Similarly, when your mind gets tired, that fatigue includes components that affect your whole brain, but some of the fatigue will be specific to the mental pathway you’ve been using. Just like you can work out more often by rotating body parts, so can you get more mileage out of your brain by rotating tasks.
The Fix: Use The Pomodoro Technique. Work for about 25 minutes, rest for 5 minutes, then repeat. After every three Pomodoros, rest for half an hour. After every one of these two-hour “blocks,” switch to a different kind of work for your next block.
This covers both types of mental fatigue. The rests allow your brain to recover from the global fatigue, while the task-switching allows individual neural pathways to recover from localized fatigue.
Try a quick experiment: stand straight up for a minute, with your head held high. Then sit down for a minute, and really slouch down in your chair. Take note of how you feel under both conditions.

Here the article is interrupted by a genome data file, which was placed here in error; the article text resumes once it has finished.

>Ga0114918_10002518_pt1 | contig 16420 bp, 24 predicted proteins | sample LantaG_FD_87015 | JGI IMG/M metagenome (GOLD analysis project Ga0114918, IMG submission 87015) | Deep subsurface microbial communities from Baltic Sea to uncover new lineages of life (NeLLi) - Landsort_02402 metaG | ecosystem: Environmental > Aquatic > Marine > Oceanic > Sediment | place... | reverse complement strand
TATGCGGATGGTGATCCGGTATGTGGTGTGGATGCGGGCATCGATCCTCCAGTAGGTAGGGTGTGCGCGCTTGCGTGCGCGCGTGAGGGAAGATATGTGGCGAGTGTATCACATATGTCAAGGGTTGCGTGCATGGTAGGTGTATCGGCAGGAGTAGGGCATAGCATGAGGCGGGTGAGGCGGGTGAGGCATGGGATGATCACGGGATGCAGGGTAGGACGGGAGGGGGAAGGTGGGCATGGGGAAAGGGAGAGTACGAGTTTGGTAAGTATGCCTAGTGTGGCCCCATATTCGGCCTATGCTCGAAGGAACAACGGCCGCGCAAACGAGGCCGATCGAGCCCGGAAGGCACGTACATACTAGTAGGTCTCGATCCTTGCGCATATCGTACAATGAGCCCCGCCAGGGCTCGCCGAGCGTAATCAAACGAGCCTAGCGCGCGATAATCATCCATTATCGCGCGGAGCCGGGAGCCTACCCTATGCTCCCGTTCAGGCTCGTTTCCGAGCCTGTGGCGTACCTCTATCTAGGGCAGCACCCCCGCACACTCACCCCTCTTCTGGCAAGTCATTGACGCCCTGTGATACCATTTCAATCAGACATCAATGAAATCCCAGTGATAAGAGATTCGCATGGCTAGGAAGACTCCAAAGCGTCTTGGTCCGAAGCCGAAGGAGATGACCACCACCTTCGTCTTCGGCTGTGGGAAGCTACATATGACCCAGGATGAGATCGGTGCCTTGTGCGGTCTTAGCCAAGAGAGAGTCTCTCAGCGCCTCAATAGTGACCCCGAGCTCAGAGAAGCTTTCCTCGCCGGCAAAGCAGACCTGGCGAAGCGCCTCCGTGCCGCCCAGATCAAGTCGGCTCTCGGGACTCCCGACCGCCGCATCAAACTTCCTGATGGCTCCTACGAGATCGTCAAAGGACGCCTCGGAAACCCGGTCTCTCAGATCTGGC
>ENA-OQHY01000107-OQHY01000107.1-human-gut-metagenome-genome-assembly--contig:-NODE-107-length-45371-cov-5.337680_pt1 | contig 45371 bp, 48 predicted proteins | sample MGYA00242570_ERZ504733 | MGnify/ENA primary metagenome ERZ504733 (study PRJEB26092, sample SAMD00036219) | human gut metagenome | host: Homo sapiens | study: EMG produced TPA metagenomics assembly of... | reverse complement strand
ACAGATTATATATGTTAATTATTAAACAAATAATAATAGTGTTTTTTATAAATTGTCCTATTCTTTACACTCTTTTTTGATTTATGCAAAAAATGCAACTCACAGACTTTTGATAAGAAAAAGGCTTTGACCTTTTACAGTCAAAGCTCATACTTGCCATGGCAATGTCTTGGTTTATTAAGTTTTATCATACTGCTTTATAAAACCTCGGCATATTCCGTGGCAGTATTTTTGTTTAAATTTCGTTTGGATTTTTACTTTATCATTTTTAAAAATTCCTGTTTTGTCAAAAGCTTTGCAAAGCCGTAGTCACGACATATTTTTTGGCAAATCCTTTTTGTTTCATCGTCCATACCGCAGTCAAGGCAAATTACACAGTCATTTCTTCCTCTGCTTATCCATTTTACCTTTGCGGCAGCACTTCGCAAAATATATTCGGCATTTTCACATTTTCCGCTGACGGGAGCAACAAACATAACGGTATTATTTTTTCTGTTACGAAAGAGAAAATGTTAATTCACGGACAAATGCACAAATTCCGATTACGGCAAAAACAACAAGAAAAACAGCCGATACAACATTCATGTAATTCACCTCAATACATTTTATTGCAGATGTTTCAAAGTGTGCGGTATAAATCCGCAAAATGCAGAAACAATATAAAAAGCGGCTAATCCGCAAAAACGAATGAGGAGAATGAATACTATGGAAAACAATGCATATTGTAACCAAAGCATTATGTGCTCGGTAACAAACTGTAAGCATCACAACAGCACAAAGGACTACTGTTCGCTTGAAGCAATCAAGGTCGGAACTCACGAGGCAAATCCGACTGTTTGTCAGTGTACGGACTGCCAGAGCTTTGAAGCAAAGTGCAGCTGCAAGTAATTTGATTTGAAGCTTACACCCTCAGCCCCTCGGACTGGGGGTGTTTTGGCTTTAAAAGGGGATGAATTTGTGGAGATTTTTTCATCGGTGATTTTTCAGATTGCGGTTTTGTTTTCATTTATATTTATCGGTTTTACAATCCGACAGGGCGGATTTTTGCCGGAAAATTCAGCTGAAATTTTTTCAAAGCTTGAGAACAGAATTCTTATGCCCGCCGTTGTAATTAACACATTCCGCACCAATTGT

You’ll probably notice that you have more energy when you’re standing up. Just as you can improve your mood by smiling, you can raise or lower your energy level by changing your posture. And if you’re slumping down in your chair all day, that’s likely causing you some serious problems.
The Fix: First off, adjust your seating position to promote better posture. Try raising or lowering your chair, desk, or computer screen. Try sitting closer to or further from your desk. Find your ideal position.
Second, alternate sitting and standing throughout the day; you can time this with your Pomodoros.
Since you have more energy when standing, you might want to stand for more demanding tasks, or ones that require quick thinking. When I worked at a desk job, I would stand when I was making calls and sit when sending emails.
8. Testosterone and Estrogen
Low testosterone will kill your energy levels and your sex drive along with it. So can low estrogen. Or high estrogen.